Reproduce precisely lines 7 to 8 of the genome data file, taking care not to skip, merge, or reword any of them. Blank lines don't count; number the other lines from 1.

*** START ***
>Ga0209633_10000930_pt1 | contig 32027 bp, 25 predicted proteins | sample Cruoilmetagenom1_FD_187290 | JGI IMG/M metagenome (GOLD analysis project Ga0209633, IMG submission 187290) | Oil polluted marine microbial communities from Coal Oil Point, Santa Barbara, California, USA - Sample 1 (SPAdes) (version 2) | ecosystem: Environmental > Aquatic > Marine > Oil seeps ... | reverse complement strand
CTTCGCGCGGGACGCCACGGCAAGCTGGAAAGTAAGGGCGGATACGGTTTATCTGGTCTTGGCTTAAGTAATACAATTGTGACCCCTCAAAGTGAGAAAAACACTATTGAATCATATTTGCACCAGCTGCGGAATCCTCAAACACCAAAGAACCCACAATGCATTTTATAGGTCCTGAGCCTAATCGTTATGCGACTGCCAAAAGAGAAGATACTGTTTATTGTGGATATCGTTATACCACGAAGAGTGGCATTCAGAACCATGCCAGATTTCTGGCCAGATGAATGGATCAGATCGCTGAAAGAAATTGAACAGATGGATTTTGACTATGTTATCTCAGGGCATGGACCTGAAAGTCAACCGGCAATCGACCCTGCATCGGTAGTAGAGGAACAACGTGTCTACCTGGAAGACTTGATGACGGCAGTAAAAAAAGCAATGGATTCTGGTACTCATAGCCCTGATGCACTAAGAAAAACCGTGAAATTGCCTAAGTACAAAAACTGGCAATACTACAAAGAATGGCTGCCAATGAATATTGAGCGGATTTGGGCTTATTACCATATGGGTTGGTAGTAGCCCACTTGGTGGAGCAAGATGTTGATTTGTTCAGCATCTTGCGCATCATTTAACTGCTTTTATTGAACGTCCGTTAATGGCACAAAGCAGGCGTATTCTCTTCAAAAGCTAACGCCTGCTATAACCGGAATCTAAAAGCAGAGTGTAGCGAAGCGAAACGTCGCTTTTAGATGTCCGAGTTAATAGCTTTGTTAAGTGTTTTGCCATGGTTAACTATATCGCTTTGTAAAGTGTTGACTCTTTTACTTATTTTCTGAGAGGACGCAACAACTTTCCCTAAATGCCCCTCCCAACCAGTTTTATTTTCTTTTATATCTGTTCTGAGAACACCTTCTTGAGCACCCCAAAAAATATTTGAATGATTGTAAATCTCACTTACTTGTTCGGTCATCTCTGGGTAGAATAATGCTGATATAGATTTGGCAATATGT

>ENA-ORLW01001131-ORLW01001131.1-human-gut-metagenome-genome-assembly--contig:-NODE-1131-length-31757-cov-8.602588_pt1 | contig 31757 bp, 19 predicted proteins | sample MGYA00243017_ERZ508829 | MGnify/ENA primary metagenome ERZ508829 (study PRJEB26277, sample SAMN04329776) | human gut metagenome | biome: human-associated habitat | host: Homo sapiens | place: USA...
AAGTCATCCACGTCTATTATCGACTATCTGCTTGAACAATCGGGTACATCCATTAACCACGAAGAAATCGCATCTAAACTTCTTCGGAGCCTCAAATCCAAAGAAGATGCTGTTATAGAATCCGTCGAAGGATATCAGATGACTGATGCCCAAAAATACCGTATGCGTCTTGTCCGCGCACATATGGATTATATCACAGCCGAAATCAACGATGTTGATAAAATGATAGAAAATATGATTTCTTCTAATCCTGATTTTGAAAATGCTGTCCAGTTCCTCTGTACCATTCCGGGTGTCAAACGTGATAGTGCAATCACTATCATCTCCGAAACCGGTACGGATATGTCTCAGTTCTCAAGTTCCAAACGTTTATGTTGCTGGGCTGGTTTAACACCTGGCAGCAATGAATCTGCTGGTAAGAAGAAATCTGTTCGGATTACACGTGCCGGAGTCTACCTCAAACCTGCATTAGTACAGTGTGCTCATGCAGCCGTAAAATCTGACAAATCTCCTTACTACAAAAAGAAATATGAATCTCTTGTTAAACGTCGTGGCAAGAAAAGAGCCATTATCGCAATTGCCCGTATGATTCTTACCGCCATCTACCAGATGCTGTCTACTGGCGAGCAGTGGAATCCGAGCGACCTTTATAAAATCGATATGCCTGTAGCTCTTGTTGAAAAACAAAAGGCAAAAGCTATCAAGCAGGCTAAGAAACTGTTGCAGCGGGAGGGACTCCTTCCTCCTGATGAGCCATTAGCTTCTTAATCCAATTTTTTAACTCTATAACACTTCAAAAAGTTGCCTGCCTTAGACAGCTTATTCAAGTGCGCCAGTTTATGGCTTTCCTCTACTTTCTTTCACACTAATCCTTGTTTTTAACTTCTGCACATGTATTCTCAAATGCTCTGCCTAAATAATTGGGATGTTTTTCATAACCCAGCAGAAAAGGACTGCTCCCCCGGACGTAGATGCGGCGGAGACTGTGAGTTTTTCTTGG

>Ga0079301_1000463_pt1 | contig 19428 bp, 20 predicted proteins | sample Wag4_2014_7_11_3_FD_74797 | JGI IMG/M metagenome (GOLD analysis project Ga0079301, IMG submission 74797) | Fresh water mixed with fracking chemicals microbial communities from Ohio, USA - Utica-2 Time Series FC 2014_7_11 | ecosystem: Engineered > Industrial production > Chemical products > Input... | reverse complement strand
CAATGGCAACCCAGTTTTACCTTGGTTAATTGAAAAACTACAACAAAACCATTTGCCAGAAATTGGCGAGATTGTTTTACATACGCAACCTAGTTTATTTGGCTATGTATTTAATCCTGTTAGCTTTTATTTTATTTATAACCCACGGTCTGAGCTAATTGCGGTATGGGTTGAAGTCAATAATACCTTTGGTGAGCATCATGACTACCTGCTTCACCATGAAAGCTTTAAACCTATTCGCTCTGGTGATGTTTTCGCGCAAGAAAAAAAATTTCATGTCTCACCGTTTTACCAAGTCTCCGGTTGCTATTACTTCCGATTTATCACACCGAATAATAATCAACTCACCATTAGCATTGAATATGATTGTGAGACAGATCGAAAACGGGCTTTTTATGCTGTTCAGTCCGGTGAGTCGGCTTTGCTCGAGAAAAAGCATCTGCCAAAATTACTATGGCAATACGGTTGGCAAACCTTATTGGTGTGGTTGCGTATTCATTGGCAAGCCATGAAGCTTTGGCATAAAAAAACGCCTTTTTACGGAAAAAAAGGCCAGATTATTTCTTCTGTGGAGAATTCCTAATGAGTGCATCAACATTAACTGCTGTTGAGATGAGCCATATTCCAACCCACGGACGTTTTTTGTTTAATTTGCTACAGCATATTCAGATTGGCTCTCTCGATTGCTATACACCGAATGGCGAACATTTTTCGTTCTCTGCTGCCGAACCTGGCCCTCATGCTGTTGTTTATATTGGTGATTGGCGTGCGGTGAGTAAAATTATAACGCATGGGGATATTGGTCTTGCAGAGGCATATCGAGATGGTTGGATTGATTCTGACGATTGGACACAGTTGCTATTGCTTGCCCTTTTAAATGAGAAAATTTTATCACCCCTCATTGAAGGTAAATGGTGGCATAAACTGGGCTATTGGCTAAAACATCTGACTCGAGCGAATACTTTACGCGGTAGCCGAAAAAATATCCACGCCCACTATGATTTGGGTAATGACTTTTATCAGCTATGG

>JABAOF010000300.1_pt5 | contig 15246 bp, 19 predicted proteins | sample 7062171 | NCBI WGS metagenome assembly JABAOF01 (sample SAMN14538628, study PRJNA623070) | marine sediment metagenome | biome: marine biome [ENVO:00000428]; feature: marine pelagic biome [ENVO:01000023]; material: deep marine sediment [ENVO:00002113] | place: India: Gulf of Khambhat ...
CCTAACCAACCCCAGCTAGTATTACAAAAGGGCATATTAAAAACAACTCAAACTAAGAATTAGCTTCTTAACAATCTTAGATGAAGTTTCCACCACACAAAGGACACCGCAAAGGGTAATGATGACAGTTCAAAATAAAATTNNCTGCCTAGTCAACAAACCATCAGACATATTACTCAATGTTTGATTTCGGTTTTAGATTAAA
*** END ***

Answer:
>JABAOF010000300.1_pt5 | contig 15246 bp, 19 predicted proteins | sample 7062171 | NCBI WGS metagenome assembly JABAOF01 (sample SAMN14538628, study PRJNA623070) | marine sediment metagenome | biome: marine biome [ENVO:00000428]; feature: marine pelagic biome [ENVO:01000023]; material: deep marine sediment [ENVO:00002113] | place: India: Gulf of Khambhat ...
CCTAACCAACCCCAGCTAGTATTACAAAAGGGCATATTAAAAACAACTCAAACTAAGAATTAGCTTCTTAACAATCTTAGATGAAGTTTCCACCACACAAAGGACACCGCAAAGGGTAATGATGACAGTTCAAAATAAAATTNNCTGCCTAGTCAACAAACCATCAGACATATTACTCAATGTTTGATTTCGGTTTTAGATTAAA